The rich, developed countries are among the worst contributors to global warming and are responsible for climate change. However, it is not uncommon for the West to place the burden of dealing with the climate crisis on poorer African countries. The debate over who should take responsibility for tackling the climate crisis and who should pay for it has been ongoing.
Recently, the Kenyan President has also raised his voice on the issue, faulting the West for making climate change a “poor man’s problem”.
Climate change: William Ruto blames West
According to a report, Kenyan President William Ruto has criticized the West for pushing African countries to abandon fossil fuels while failing to provide sufficient financial resources for the development of renewable energy.
Speaking at the Berlin Energy Transition Dialogue (BETD) recently, Ruto emphasized the need for a genuine partnership to address the issue and called on the West not to make climate change a “poor man’s problem.”
Ruto stated that the West has been advocating for the abandonment of fossil fuel projects, but countries such as Uganda and Tanzania have defended their oil pipeline project intended to extract oil resources from Uganda’s Lake Albert region for export. He argued that this project presents both a problem and a solution for Africa, and richer countries should invest in it.
Ruto expressed concern that Africa is the most vulnerable to climate change and its impacts, despite being the least responsible for the climate change crisis. He noted that Africa has the lowest energy access, with over 600 million Africans still lacking access to energy, and is still grappling with the consequences of colonialism and economic and institutional dependencies that followed.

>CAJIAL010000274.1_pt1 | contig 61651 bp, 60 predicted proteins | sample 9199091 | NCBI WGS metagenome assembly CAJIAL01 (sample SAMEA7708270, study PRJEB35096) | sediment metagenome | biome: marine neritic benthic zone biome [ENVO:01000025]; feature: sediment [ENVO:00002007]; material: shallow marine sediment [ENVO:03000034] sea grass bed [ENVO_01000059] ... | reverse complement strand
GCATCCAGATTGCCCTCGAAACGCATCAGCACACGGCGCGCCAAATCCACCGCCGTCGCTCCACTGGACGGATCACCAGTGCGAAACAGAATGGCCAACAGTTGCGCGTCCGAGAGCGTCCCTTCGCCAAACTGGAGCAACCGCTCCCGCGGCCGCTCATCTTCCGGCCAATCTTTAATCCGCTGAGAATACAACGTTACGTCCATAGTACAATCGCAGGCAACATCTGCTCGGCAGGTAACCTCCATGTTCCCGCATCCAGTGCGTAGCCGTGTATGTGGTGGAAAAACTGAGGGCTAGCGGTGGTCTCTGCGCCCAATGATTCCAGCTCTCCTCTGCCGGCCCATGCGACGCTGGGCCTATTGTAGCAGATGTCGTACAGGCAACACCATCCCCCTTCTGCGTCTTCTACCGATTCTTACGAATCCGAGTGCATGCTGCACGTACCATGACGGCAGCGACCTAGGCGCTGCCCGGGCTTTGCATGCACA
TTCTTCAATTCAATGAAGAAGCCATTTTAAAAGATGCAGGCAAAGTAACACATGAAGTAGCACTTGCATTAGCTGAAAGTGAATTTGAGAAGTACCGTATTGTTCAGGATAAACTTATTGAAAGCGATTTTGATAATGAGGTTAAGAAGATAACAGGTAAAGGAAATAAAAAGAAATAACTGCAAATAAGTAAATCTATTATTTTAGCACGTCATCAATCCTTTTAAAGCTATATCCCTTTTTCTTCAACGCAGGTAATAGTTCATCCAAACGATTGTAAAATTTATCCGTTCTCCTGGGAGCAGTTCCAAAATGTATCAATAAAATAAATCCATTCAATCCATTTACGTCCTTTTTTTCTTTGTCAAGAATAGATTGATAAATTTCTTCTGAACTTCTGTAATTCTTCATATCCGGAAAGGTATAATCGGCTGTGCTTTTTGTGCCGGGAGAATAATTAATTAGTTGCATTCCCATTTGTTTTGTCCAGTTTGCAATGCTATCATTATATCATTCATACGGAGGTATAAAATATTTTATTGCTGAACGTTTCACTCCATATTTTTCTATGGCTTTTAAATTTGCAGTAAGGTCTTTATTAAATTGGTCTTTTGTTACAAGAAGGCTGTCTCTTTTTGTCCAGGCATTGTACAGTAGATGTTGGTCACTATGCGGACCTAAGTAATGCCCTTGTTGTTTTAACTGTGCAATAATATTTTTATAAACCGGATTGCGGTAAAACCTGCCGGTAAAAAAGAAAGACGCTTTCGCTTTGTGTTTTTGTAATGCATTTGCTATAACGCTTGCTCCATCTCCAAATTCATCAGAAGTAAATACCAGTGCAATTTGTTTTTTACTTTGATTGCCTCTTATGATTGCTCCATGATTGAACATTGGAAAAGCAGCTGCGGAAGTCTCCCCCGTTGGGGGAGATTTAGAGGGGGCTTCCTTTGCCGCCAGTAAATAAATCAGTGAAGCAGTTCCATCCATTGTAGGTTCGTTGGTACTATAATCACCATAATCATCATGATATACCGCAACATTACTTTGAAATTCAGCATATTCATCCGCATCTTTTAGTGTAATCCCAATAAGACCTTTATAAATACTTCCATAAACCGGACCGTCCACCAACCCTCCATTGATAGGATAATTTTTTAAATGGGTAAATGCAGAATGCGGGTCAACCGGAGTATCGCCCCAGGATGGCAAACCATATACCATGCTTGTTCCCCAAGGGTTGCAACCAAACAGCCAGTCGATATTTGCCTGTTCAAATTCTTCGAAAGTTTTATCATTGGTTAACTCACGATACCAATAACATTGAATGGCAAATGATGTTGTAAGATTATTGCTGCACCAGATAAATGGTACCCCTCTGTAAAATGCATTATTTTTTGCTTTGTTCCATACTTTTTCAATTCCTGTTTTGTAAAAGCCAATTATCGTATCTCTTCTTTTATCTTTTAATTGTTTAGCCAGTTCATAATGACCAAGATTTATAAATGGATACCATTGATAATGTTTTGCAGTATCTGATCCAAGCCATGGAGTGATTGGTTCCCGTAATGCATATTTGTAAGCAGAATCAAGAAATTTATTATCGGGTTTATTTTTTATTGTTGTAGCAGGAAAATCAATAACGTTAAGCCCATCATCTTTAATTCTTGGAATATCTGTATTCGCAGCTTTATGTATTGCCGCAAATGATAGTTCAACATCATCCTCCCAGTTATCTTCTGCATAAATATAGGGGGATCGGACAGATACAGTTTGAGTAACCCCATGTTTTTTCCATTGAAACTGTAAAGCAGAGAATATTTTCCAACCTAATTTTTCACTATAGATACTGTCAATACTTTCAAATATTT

Can Africa move away from fossil fuel?
It is worth noting that Africa has a long history of facing colonial injustices and exploitation. Africa’s resources fueled Europe’s development, while many Africans still struggle with widespread poverty and underdevelopment. Therefore, Africa needs to industrialize and utilize its abundant resources for economic growth and progress.
Several African officials have argued that renewable energy, including off-grid solar, is insufficient to replace the hydrocarbon energy intensity required for steel production, factory operation, and job creation for a rapidly expanding urban population. Yemi Osinbajo, the Vice President of Nigeria, has remarked that “No one in the world has yet been able to industrialize using renewable energy.”
Furthermore, reports indicate that on average, Africans consume a small portion of energy and emit only a fraction of the carbon compared to their Western counterparts. For instance, Nigerians generate 0.7 tonnes of carbon per capita, less than 5% of what is required to sustain a typical American lifestyle, according to the World Bank. Despite this, Africa is one of the worst affected by climate change.
So, who should take responsibility for this? Who is accountable for climate change?
One of the most significant debates that dominate climate summits concerns whether and how the world’s wealthiest nations, which are disproportionately responsible for global warming to date, should compensate poorer nations for the damages caused by rising temperatures.